- Diseases, Disorders & Conditions
How To Identify and Treat Poison Ivy
What is Poison Ivy?
Poison Ivy is a woody vine that is found all over North America. Every year people get allergic reactions from coming in contact with this plant. Some people will experience severe rashes that blister and itch, while others will experience little or no reactions to the plant. The allergic reaction is caused by an oil in the plant known as Urushiol. If you have poison ivy, this means you have come in direct contact with the Urushiol. To do this the plant has to have been damaged or broken to release the oil. This can be done as easily as walking on it. Even an insect or animal feeding on the plant can release the oil.
Plants Sometimes Mistaken For Poison Ivy
IDENTIFYING THE PLANT
If you notice the image to the right, you can see how the leaves have a shiny dark green apearance. This is one step in identifying the poison ivy plant. They also have 3 leaves. Although you cant really tell from the image, often the leaves will have large irregular teeth on one side only. In the fall, the leaves will turn red or orange in color, and then fall off. At this time you may notice the fruit clusters(seeds).
The flowers of the poison ivy plant are a white color or sometimes even a greenish color and appear in clusters on the plant. Often you will not see them because they are concealed by the leaves.
In the beginning, they fruits will apear green in color. As they ripen they will become a yellowish-white color.The are about the size of a pea and also appear in clusters on the plant. A good time to see these are in the fall when the leaves have fallen from the plant.
GETTING RID OF THE PLANTS
The Poison Ivy plant is very hard to get rid of. For one, it is hard to handle without getting an allergic reaction, and two, the entire plant and it roots would have to be completely removed to stop it from spreading. There is however, various things you can try that may help your poison ivy problem.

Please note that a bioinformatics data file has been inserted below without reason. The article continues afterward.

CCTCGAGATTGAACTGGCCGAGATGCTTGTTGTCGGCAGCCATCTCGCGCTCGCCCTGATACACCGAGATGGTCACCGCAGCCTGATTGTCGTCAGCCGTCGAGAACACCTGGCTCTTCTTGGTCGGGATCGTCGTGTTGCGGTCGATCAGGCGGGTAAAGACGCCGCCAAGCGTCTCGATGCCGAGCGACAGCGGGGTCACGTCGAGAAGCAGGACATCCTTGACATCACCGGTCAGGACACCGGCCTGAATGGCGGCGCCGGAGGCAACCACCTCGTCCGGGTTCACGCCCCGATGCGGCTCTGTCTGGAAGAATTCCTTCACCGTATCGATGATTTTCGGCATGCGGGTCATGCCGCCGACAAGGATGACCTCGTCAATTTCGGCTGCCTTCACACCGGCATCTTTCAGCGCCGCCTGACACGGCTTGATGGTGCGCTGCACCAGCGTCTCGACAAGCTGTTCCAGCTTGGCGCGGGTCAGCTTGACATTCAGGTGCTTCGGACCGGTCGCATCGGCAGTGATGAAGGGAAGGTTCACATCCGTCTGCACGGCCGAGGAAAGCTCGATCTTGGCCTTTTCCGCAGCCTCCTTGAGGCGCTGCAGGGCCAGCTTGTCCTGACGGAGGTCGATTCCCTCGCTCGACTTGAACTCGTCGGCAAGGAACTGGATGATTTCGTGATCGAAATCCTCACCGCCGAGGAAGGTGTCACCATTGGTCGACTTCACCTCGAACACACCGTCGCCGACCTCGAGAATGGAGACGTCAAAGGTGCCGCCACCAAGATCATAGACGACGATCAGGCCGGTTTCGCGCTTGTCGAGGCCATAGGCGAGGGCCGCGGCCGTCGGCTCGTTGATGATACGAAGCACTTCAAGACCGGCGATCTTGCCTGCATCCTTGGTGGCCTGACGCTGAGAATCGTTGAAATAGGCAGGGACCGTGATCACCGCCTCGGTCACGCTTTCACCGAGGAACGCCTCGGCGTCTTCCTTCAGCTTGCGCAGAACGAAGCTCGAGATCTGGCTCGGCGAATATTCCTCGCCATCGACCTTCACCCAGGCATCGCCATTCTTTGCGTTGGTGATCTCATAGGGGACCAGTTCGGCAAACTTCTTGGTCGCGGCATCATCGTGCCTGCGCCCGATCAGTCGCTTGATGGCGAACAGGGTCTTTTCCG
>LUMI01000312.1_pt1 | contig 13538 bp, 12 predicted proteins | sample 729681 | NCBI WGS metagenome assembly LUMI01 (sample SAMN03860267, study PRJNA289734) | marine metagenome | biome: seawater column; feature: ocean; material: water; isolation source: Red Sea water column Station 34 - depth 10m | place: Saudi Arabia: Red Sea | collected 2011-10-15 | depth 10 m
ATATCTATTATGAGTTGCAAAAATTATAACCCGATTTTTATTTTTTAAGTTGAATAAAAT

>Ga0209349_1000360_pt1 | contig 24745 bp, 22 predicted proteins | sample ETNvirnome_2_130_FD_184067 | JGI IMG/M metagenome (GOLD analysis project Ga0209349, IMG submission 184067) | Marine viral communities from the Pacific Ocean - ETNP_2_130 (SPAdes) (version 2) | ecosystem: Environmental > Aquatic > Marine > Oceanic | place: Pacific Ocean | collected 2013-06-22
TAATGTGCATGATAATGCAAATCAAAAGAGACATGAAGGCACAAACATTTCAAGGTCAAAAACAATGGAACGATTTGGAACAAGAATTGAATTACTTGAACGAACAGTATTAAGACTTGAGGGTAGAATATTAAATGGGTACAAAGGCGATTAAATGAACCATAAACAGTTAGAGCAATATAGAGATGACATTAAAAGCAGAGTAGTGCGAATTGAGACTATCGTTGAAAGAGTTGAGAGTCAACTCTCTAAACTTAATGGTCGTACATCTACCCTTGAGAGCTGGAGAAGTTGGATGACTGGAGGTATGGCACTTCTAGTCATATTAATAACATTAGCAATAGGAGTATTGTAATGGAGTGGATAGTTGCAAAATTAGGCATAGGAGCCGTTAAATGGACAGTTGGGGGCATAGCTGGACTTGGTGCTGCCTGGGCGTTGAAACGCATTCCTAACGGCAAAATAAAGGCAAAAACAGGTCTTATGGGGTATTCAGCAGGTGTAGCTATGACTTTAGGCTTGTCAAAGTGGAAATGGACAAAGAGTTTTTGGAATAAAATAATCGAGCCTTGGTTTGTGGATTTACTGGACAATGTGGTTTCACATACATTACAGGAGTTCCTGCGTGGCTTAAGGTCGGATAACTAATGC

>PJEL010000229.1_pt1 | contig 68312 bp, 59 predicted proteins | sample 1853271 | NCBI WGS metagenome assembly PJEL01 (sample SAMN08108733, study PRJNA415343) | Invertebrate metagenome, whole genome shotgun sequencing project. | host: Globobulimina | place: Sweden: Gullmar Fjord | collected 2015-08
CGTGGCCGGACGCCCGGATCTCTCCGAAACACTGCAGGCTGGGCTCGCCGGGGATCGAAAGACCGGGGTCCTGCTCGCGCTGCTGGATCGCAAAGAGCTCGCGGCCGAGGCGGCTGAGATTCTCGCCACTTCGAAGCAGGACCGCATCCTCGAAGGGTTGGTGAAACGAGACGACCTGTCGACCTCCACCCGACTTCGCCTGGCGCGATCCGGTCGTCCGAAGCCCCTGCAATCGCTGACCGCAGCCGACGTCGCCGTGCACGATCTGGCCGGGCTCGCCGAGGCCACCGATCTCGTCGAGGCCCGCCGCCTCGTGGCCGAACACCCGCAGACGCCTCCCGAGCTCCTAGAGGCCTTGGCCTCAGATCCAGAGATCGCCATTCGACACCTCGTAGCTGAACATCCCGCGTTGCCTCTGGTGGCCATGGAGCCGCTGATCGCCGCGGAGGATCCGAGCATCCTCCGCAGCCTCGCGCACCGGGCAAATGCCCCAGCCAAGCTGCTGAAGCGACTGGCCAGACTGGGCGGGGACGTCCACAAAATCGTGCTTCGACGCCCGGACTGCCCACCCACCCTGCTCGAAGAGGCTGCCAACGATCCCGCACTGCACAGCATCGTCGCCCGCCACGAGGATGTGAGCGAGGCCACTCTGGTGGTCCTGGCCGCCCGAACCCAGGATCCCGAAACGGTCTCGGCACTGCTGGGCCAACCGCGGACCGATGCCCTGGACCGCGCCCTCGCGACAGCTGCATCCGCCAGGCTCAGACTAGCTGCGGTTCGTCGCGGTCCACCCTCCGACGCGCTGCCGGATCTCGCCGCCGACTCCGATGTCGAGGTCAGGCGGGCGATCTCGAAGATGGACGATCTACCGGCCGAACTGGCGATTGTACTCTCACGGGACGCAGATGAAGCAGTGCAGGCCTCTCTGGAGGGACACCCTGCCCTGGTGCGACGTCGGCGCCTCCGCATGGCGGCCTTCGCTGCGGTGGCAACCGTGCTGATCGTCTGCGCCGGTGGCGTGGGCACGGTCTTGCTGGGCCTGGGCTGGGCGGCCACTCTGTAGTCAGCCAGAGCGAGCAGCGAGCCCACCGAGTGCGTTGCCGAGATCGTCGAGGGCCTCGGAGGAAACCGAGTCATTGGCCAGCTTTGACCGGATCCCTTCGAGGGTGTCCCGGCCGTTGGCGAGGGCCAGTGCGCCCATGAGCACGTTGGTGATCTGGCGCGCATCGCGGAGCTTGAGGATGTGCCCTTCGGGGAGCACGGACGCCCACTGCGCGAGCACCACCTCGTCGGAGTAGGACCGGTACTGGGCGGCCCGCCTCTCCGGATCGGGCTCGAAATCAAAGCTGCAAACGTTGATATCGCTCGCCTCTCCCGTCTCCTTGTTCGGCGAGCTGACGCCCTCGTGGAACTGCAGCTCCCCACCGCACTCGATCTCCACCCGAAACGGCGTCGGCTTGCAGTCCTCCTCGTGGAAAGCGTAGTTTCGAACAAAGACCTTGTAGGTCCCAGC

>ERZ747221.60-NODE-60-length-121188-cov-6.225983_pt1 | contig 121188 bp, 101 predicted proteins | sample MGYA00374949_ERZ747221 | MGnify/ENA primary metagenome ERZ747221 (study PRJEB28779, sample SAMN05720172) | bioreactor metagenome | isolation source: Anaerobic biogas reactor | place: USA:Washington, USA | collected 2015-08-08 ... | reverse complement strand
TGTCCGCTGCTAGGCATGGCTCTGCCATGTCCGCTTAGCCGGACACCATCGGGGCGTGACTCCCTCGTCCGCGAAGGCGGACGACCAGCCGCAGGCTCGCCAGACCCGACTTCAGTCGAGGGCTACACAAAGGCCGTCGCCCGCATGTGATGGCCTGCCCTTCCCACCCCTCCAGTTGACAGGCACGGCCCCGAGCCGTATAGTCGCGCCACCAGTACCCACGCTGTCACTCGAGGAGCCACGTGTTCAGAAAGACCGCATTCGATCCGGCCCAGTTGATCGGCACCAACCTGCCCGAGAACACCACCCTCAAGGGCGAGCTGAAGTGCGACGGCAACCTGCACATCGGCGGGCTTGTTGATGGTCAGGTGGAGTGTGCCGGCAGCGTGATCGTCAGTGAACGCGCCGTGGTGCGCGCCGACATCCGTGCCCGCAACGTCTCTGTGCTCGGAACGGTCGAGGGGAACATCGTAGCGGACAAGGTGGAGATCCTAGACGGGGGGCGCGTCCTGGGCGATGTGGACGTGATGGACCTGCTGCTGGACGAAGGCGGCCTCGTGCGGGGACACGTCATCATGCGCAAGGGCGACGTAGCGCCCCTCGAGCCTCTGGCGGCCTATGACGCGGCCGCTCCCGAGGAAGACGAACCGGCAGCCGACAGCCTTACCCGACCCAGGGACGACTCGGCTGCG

Roundup is a chemical herbicide that contains glyphosate, and can be quite effective in killing weeds. To work it must be applied and absorbed into the plant to work. I have worked in a bareroot field nursery for years, and have used this chemical, and it works well on weeds and grasses. You may have to use it a few times to completely knock out the poison ivy.
It is possible to dig up the plant, very carefully and dispose of it. However, it may come back if you have not removed all of the roots, which is very difficult. One thing you must never ever do is burn any part of the plant.
For some people, using chemicals is not an option due to beliefs or preferences. One remedy i have heard of is using a mixture of salt, vinegar, and dish soap.
TREATING THE RASH
If you have contacted poison ivy, there are plenty of options available, all with varying amounts of success. A lot of it depends on your own body, everyone reacts differently to different things.
The FDA says if you have come in contact with poison ivy, you should follow these steps within ten minutes of coming in contact.
- clean the areas affected with rubbing alcohol
- wash first with just water
- then shower with soap and water
- make sure any tools, clothing, or shoes have been wiped with alcohol and water.
There are lots of commercial products that may be effective in treating the rash, like calamine lotion, Benadryl, rubbing alcohol, anti-itch creams, and topical steroids. You will find most treatments only ease the symptoms, and it will take 3 to 4 weeks for the rash to run its course.
Some common home remedies that people have used:
- oatmeal bath
- aloe vera juice from plant
- bleach applied to affected areas
- apple cider vinegar applied to affected areas
- baking soda and water
- ice-cubes applied for one minute may ease itching